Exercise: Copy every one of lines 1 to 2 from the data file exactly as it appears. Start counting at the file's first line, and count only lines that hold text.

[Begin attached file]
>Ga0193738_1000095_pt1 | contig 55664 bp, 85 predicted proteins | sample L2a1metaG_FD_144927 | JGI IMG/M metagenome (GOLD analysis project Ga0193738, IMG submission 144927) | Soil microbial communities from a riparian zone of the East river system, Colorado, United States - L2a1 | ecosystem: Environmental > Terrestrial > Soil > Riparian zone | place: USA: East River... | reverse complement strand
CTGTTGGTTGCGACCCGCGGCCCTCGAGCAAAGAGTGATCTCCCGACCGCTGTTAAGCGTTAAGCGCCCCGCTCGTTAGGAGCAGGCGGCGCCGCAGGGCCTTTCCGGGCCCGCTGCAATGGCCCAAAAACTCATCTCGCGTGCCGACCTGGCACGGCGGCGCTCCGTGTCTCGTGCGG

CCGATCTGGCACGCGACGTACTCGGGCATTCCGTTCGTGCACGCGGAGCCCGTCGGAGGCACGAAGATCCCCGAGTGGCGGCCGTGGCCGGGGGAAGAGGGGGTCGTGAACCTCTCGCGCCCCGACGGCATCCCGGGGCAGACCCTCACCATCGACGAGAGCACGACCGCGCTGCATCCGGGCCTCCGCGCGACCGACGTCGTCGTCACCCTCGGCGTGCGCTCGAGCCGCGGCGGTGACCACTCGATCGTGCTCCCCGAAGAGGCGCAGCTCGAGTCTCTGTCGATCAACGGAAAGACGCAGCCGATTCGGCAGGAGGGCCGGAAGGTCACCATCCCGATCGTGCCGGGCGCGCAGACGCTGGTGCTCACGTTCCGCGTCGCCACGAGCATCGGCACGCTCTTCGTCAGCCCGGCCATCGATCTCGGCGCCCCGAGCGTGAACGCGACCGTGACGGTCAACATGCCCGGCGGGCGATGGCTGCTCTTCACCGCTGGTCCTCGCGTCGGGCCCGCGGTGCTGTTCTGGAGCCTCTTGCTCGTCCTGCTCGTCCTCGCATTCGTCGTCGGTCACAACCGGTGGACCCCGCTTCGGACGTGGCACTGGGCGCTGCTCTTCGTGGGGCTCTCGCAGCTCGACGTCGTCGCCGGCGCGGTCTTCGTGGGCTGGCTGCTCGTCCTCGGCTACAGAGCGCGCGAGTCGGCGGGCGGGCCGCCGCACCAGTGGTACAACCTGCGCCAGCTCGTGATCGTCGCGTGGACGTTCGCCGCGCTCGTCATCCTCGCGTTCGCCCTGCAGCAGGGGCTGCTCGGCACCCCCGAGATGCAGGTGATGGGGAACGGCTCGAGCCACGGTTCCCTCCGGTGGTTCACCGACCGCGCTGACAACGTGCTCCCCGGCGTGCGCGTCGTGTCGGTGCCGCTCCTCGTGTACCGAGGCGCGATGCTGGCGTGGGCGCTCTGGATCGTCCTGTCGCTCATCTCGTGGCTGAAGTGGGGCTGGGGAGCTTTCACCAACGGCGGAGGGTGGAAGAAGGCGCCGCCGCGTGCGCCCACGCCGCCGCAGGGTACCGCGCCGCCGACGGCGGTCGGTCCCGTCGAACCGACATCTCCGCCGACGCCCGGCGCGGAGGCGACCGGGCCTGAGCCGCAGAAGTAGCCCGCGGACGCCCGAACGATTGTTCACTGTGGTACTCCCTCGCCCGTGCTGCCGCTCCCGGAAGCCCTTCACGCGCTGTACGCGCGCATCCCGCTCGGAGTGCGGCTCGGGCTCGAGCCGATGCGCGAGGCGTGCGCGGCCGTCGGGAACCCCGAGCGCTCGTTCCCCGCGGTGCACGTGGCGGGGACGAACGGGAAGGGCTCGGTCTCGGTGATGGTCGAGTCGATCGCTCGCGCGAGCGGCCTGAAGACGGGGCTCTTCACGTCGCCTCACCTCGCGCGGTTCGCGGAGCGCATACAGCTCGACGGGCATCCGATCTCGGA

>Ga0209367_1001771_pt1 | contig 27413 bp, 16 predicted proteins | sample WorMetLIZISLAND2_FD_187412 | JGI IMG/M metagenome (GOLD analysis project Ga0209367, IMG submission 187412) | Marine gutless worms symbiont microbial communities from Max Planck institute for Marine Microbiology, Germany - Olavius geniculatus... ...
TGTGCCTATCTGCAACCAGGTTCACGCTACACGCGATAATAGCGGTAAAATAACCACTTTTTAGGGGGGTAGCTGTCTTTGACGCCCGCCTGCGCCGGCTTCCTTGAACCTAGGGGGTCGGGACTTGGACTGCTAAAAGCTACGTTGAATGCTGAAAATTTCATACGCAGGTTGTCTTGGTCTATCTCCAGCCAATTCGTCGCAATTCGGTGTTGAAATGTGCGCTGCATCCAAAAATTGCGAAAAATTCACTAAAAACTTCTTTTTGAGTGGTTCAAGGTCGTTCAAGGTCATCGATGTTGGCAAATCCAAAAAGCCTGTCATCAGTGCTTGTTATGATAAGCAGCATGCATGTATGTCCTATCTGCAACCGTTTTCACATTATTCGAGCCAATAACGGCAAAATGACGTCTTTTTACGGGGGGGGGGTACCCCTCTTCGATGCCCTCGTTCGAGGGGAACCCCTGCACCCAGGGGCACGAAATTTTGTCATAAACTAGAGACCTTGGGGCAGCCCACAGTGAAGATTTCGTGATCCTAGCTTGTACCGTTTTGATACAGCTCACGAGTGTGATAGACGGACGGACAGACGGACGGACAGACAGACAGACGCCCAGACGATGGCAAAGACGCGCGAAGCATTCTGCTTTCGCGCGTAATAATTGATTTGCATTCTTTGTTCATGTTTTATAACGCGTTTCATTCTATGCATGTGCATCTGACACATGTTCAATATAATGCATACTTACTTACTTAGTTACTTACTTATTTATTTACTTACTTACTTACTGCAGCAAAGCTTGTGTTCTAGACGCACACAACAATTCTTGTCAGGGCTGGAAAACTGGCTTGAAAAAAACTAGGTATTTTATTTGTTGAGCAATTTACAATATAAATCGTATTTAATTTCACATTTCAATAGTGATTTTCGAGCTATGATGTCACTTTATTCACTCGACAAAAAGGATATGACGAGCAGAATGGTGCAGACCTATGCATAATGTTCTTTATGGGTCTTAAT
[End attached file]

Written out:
>Ga0193738_1000095_pt1 | contig 55664 bp, 85 predicted proteins | sample L2a1metaG_FD_144927 | JGI IMG/M metagenome (GOLD analysis project Ga0193738, IMG submission 144927) | Soil microbial communities from a riparian zone of the East river system, Colorado, United States - L2a1 | ecosystem: Environmental > Terrestrial > Soil > Riparian zone | place: USA: East River... | reverse complement strand
CTGTTGGTTGCGACCCGCGGCCCTCGAGCAAAGAGTGATCTCCCGACCGCTGTTAAGCGTTAAGCGCCCCGCTCGTTAGGAGCAGGCGGCGCCGCAGGGCCTTTCCGGGCCCGCTGCAATGGCCCAAAAACTCATCTCGCGTGCCGACCTGGCACGGCGGCGCTCCGTGTCTCGTGCGG